December 2016 News Recap
Vietnam Plans to Sell Saigon Beer Company Stock
Vietnam’s government is making plans to sell a large portion of the country’s largest beer company, the Saigon Beer Alcohol Beverage Corporation, or Sabeco. The company, reportedly worth at least $1.8 billion, will potentially be the largest privatisation sale of a Vietnamese state-run firm.
The sale is marked as a further push in Vietnam’s effort to open its doors to foreign investment. Phan Dang Tuat, the head of Vietnam’s Ministry of Industry and Trade’s Enterprise Reform Commission, reports that the government could sell at least 40% of the company’s stock. Sabeco produces well-known Vietnamese beers like 333 and Saigon Beer, which control up to 40% of the country’s beer market.
Surgery Now Aided by Robots
December marked the first time robots were used to assist in surgeries in Vietnam. One of the first recipients was a 64-year-old woman facing obstruction of the flow of urine. Her surgery took place at the Binh Dan Hospital in Ho Chi Minh City’s District 3.
The head of Binh Dan Hospital, Dr. Tran Vinh Hung, said that robots improve the quality of Vietnamese medical care and will reduce the number of patients who choose to go overseas for surgeries. Benefits include reduced invasiveness, bleeding and, ultimately, less risk of fatality. So far, the robots have assisted with surgeries of cancers to the stomach, colon, liver, pancreas, lung and prostate, along with surgeries related to eight other diseases.
Beach Towns to Hold Regular Water Testing After Formosa Incident
After what has been called the “Formosa Incident”, in which many dead fish washed onto the shores of provinces located near large fishing grounds, the Ministry of Natural Resources and Environment has asked that the affected provinces produce regular water toxicity reports every two weeks. The test results, which will come from Ha Tinh, Quang Binh, Quang Tri and Thua Thien provinces, will be made public on the ministry’s website and through other country-wide media sources.
The monitoring will take place on 19 beaches across the listed provinces. So far, all tests have shown toxicity levels within Vietnam’s legal limits for sea water quality. The tests have been funded by Formosa, which reportedly gave $500 million to the Vietnamese government after the incident.
Ho Chi Minh City Experiences Growth in 2016, Sets Plans for 2017
The Ho Chi Minh City People’s Council met this December to review the changes implemented in the city’s infrastructure. Saigon experienced 8.05% economic growth, which is 1.28 times the growth of Vietnam’s total GDP. Additionally, total revenues for 2016 are expected to reach VND304 trillion, a 10.8% increase on the revenues reported in 2015.
While these numbers are positive, the People’s Council did not achieve all the goals it set for 2016. Chairwoman Nguyen Thi Quyet Tam admits that Saigon’s congested traffic, flooding, food safety concerns, disease outbreaks and robberies are still major issues. Targets for 2017 include: economic growth of 8.4-8.7%; establishment of 50,000 companies in the city; a reduction of the poverty rate to below 1.2%; the creation of 125,000 jobs; the construction of eight million m2 of public housing; an increase of clean, drinkable water available to more citizens; and the treatment of 100% of the city’s medical wastes.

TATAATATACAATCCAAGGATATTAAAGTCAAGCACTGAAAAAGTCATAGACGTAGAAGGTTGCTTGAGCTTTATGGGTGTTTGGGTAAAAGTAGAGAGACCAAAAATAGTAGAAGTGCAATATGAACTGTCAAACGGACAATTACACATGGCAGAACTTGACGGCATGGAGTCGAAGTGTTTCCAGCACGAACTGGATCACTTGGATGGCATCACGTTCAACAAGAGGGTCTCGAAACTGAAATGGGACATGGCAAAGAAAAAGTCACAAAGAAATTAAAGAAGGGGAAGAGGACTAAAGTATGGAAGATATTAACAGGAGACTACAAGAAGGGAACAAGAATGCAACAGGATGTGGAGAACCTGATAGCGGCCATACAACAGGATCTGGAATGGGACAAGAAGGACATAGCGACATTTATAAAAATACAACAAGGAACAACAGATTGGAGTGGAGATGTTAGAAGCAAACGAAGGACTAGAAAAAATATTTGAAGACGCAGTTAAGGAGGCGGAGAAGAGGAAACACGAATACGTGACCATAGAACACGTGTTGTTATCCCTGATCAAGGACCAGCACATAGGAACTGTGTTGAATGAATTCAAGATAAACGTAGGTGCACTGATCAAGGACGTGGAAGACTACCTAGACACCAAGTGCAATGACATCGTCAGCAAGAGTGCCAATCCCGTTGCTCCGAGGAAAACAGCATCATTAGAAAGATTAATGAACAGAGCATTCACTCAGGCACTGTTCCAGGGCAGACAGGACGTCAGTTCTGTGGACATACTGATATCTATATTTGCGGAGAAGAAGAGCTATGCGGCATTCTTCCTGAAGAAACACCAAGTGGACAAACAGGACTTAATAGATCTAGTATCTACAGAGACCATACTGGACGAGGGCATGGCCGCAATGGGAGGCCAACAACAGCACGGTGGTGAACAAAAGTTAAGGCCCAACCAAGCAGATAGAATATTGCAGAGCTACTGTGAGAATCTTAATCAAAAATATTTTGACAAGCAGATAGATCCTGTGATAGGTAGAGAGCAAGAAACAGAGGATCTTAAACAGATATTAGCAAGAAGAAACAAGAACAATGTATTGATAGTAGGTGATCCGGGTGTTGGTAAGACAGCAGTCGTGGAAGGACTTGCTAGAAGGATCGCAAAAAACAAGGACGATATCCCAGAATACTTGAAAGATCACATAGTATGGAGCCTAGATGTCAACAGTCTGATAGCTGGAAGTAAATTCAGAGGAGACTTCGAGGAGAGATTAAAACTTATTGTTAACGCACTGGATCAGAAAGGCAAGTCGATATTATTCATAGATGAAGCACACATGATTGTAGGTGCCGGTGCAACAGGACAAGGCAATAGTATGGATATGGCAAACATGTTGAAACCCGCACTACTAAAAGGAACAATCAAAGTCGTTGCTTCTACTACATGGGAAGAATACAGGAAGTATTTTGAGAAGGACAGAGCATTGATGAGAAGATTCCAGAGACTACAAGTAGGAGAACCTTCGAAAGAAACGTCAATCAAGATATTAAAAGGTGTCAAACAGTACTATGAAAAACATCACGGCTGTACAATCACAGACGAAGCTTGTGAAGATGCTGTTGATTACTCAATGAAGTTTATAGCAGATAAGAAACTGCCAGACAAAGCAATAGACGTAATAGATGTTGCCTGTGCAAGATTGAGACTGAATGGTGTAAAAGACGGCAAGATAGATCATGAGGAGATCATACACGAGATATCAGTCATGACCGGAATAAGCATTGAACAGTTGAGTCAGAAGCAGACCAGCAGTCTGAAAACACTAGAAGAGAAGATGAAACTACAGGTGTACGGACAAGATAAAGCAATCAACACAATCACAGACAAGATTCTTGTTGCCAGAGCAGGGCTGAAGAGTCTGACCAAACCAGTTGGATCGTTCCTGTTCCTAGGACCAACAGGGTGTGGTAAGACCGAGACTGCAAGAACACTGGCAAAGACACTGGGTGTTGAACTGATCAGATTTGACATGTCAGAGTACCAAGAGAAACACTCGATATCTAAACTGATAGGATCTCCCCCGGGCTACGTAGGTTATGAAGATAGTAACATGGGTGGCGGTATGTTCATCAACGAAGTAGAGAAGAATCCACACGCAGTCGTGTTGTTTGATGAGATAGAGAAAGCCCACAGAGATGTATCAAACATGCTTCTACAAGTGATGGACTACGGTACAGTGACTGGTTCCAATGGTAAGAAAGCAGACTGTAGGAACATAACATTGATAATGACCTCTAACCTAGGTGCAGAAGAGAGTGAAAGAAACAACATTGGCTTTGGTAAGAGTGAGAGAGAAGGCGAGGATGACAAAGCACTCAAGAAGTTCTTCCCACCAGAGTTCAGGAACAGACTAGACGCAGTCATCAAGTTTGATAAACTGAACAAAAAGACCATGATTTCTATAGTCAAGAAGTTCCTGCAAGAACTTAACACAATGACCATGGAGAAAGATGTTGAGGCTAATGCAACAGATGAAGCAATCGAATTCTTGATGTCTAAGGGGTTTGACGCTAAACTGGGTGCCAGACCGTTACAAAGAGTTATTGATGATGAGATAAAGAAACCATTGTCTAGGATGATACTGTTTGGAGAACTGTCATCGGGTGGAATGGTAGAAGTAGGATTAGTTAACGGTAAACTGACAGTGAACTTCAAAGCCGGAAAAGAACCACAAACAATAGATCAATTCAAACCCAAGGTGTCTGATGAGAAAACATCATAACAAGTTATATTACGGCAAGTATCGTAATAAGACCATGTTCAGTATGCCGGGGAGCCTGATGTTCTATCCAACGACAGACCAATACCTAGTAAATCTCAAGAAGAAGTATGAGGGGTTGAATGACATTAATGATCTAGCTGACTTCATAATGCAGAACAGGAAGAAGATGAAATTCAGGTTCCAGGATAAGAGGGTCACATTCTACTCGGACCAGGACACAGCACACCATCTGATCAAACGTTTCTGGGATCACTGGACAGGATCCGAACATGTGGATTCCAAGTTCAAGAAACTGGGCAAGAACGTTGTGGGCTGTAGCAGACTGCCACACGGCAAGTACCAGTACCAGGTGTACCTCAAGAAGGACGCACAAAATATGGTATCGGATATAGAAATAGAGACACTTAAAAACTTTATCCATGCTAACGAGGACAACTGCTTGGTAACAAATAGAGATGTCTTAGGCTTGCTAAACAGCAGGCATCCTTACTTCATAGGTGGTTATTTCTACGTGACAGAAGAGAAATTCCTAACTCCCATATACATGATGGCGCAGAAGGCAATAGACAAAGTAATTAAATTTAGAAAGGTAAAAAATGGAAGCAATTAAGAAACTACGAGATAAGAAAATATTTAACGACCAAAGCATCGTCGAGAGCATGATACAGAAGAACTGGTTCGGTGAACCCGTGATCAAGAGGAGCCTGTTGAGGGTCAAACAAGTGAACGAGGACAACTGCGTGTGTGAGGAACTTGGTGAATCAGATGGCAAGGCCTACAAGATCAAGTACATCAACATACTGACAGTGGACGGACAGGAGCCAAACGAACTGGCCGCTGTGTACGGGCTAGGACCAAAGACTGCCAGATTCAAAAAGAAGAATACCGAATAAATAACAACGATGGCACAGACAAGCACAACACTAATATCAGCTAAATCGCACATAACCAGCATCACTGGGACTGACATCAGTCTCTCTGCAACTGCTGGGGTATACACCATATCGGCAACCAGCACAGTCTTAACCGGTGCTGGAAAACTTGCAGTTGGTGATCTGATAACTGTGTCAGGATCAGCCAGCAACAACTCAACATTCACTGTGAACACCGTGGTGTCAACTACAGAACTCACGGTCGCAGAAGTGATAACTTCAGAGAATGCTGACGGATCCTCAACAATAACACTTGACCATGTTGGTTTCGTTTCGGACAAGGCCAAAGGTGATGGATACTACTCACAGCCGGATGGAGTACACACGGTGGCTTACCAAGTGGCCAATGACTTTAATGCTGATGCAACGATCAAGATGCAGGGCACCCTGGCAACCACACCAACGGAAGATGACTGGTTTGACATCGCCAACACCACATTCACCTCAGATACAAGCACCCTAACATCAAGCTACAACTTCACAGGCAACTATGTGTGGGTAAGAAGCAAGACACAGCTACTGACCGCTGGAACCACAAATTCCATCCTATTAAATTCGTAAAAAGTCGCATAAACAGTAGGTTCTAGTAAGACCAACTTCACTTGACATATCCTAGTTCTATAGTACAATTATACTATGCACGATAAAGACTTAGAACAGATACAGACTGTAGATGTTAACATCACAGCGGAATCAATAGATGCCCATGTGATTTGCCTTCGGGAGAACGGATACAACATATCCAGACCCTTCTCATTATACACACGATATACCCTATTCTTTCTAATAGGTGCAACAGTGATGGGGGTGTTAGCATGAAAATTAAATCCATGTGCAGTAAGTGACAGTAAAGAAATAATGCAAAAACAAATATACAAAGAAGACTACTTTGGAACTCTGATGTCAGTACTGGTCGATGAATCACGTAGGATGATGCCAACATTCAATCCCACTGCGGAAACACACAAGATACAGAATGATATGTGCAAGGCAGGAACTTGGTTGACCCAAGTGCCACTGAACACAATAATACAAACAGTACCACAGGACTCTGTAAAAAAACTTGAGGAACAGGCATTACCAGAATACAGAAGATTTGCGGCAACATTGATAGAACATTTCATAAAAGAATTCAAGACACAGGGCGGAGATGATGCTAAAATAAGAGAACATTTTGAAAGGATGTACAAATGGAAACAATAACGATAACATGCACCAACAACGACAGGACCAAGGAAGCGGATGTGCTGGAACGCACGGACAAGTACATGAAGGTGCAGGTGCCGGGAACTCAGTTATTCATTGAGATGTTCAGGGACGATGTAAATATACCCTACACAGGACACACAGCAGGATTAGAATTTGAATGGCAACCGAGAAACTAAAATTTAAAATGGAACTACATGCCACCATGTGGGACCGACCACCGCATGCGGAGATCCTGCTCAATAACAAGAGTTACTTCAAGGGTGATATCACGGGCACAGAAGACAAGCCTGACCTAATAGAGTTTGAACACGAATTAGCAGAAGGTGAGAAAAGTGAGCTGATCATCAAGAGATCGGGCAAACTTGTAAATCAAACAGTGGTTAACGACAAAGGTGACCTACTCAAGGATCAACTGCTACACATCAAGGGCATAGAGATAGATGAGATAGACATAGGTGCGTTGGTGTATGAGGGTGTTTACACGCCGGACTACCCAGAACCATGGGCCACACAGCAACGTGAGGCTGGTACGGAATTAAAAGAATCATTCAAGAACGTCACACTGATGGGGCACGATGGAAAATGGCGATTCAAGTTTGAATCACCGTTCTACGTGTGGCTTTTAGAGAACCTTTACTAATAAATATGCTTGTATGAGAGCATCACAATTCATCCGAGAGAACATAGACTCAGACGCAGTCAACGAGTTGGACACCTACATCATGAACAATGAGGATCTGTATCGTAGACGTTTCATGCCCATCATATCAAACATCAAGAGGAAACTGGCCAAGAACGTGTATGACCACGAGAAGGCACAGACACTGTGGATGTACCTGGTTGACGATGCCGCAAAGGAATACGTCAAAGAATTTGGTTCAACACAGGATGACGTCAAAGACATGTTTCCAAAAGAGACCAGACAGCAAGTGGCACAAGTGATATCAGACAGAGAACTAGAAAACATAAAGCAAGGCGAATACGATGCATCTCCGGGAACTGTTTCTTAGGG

Major Changes to Occur in the Coffee Industry
Vietnam’s coffee industry will undergo major restructuring in the coming years, according to the Vietnam Coffee and Cocoa Association. The goal will be to increase coffee production 30-40% by 2030, which will ultimately make $5-6 billion for the industry. Right now, coffee accounts for 15-20% of the country’s annual agricultural exports, generating up to $1.8 billion a year and making Vietnam the second-largest coffee exporter in the world.
However, there’s still major room for improvement. Doan Xuan Hoa, the Deputy Director of the Department of Processing and Trade for Agro-Forestry-Fisheries Products and Salt Production, reported that there are plans to improve the scale of production, replace ageing coffee trees, fix poor quality control procedures, and generate updated processing technologies.
Taxpayers Fight to Change Compensation for Illnesses
Taxpayers say that current rules and regulations for sick pay are not doing enough to alleviate the burden of their illnesses, complaining that the current illness exemption and reduction procedures are insufficient and needlessly complicated. Under Vietnam’s current tax plan, if a taxpayer suffers from one of 42 listed diseases or ailments affecting the means to earn a livelihood, including cancer, heart attack, stroke or a brain injury, that person is eligible for a tax reduction or exemption.
The problem for many people, however, is that the relief cannot exceed the income tax the person has paid the year he or she started treatment. For many, this means that their tax compensation is much less than the cost of their treatment. Many are calling for reforms, petitioning for less paperwork and benefits equal to the amount they’ve paid for treatment in subsequent years.
Rent-A-Toy the New Big Thing
The newest rage among parents in Saigon appears to be renting toys. A number of toy rental shops have opened, offering affordable prices for the newest kids’ entertainments. Rentable goods include slides, swings, baseball sets and electric cars, with a range of toys depending on the child’s age and capabilities. Rentals are generally weekly, although longer rentals are possible, and prices range from VND60,000 to VND5 million. Kindergartens, charity organisations and families hosting large get-togethers are also using the rental shops.